The reception of Henry James since the mid-twentieth century is a massive project, which has already been carried out – at least in part – by such Jamesians as Annick Duperray1 and Michael Anesko2. Instead of enlarging on the story of reception, Monteiro wisely offers his own memory – a tale of a young scholar who in the mid-twentieth century discovered Henry James’s letters to John Hay (secretary to Abraham Lincoln, and then Secretary of State under William McKinley, and Theodore Roosevelt). Other James scholars did not know about their existence at that time, but the news speard quickly back then as well. Monteiro recalls that one day while he was working on the letters, a librarian brought to his desk an elegant gentleman: “He was short, dapper, sported a small mustache, and was about fifty”3. Delighted to be able to draw the attention of a more experienced scholar, Monteiro offered what he knew about the letters he had been studying. The older colleague – Leon Edel himself, as it turns out – lectured him on ethical principles for scholarly work. “To me, that afternoon, Professor Edel was courteous, seemingly affable, pleasantly inquisitorial” (7), but when a few years later Monteiro sought to publish his work, Edel was no longer affable. Thus Monteiro joined the long list of scholars whom Edel sought to silence, while constructing his own monopoly over James studies.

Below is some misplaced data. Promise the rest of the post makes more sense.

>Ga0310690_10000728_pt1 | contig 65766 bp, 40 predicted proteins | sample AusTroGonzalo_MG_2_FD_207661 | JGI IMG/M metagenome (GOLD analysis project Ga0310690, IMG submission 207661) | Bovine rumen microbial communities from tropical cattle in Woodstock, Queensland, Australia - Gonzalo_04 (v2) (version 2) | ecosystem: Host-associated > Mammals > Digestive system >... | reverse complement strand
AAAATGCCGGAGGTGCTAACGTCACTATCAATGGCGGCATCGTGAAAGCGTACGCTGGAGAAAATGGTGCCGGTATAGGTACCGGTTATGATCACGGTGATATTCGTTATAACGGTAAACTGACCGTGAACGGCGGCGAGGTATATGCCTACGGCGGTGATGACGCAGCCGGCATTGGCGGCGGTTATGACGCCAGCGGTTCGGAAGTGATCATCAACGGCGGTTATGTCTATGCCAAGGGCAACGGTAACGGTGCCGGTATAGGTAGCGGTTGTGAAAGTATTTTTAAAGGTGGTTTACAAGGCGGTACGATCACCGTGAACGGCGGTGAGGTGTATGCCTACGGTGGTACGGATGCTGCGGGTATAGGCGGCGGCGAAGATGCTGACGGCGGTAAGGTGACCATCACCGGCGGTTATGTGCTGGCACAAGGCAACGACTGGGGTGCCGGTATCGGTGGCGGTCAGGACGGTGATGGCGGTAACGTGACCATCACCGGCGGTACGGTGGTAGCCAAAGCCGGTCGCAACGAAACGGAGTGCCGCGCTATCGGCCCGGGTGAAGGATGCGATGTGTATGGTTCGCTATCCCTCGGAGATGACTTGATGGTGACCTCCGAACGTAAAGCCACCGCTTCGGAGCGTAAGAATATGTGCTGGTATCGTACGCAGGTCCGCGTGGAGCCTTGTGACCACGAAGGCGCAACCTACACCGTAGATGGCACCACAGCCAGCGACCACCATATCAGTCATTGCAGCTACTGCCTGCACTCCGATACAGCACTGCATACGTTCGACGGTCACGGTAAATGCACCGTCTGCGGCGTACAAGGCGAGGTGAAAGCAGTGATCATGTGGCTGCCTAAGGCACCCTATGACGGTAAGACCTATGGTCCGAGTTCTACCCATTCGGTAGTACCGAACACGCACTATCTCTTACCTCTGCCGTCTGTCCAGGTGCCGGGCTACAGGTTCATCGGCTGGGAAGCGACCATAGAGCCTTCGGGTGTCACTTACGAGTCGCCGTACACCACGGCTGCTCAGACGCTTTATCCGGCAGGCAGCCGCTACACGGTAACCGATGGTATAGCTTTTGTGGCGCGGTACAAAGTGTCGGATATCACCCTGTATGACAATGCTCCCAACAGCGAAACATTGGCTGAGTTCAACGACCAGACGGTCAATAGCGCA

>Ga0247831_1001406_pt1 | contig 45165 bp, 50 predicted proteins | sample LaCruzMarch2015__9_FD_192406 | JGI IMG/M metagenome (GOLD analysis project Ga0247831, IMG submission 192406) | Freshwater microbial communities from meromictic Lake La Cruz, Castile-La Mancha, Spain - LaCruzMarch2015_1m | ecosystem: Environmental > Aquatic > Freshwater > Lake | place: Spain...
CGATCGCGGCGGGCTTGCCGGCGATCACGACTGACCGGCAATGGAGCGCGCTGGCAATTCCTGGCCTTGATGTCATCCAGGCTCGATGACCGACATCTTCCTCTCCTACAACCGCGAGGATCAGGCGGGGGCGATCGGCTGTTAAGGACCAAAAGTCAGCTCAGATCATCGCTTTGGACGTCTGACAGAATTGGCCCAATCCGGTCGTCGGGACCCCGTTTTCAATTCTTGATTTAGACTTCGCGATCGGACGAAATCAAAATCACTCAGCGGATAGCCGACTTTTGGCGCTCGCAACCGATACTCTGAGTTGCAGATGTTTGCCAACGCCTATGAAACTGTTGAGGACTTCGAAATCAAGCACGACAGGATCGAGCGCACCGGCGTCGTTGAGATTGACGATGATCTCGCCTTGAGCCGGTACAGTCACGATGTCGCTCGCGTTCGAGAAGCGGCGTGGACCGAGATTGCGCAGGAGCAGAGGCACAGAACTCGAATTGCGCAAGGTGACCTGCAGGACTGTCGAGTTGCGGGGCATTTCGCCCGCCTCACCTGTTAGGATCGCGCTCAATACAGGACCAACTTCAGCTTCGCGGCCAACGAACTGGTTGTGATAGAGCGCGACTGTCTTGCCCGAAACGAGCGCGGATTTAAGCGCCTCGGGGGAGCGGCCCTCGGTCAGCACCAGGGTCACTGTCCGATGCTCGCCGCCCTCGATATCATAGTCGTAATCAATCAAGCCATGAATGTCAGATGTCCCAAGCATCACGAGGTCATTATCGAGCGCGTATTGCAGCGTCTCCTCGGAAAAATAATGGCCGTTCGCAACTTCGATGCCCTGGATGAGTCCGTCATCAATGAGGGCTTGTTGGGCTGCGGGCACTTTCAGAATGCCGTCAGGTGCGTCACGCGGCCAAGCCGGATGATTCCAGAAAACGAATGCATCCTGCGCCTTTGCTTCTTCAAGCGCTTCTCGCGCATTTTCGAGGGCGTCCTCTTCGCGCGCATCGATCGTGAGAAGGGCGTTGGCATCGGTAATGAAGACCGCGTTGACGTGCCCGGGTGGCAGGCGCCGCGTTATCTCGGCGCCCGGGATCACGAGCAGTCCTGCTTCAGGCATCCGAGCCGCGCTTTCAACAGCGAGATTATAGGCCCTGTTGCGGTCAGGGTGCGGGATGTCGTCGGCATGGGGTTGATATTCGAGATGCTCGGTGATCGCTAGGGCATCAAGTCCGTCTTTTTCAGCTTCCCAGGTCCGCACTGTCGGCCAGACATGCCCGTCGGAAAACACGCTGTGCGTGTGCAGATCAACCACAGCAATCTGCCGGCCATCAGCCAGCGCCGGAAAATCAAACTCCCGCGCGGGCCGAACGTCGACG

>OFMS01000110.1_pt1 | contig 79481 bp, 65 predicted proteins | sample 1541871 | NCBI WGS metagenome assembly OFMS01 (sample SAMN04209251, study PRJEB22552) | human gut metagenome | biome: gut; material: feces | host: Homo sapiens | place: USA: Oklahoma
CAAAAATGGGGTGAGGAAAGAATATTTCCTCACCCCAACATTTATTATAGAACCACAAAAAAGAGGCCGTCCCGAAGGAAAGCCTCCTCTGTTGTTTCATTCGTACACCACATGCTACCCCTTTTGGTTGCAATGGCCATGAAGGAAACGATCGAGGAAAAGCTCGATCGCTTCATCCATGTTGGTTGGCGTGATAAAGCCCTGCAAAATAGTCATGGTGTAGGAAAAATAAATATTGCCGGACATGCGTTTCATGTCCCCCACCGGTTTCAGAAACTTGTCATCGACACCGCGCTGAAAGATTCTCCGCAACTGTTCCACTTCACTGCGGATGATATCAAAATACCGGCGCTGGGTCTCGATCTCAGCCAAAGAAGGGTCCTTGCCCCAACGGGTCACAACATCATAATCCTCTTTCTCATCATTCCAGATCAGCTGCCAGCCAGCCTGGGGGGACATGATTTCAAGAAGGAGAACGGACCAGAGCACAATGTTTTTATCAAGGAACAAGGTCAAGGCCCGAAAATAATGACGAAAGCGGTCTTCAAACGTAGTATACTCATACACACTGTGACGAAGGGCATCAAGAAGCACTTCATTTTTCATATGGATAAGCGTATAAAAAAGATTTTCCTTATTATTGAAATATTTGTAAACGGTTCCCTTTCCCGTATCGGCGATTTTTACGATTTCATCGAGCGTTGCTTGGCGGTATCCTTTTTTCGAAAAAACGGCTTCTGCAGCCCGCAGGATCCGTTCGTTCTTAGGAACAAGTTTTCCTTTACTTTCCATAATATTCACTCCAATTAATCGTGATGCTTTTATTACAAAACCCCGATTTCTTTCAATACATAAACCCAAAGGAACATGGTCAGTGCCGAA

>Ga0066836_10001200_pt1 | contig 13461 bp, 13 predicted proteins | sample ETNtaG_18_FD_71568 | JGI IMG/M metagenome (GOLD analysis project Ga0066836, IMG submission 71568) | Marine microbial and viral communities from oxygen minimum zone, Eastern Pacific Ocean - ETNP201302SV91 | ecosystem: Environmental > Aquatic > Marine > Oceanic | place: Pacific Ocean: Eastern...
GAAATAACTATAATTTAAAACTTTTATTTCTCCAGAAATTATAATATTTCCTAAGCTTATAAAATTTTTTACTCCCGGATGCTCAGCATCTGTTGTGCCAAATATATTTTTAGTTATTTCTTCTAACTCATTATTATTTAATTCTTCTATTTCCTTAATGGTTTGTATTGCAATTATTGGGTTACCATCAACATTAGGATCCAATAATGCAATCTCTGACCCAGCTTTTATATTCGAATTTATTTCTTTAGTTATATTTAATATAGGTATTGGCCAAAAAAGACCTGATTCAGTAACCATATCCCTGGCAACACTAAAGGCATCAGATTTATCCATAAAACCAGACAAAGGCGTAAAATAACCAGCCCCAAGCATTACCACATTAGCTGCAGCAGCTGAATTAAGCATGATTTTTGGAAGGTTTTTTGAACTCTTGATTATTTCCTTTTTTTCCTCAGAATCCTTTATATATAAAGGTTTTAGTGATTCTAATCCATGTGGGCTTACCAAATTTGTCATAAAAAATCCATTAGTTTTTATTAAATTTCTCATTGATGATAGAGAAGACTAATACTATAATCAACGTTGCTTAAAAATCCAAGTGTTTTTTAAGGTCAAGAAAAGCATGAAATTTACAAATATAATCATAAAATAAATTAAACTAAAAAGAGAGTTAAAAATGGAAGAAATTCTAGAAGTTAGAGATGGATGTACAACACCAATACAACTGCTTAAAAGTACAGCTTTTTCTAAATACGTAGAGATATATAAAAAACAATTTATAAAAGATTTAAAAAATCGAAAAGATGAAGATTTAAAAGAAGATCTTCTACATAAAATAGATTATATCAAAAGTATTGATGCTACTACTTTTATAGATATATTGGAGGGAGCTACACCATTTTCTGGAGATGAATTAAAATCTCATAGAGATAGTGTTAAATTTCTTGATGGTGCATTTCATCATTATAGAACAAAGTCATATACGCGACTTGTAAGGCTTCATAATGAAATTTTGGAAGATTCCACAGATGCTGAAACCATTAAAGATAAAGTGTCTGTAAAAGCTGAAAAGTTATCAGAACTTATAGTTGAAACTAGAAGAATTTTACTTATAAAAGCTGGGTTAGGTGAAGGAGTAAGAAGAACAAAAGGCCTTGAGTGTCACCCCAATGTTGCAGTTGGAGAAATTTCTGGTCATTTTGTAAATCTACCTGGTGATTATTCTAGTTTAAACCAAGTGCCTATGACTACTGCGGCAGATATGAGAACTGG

Monteiro looks at Edel’s monopolistic practice from a larger perspective of biographical and archival studies, with wry humor rather than anger. In Chapter 9 he shows the limits of Edel’s monopoly. Commenting on the exchange of letters between James and the Atlantic Monthly Editor – Horace E. Scudder which, took place in 1890 and 1891 and concerned the rejection of “The Pupil,” Monteiro demonstrates the letters from Scudder, which Edel had not known when drawing conclusions only from the letters sent by James. Monteiro can show a larger picture and Edel’s omnipotence is exposed as a mere illusion. The question of rejection of a story at a time when James was already an acknowledged author is indeed fascinationg. Scudder does not spell out the genuine reasons, but it is to be assumed that the story was indeed suspect as, on one hand, an unfavorable picture of parasitic Americans abroad, and, on the other, a story touching upon the issue of paedophilia4.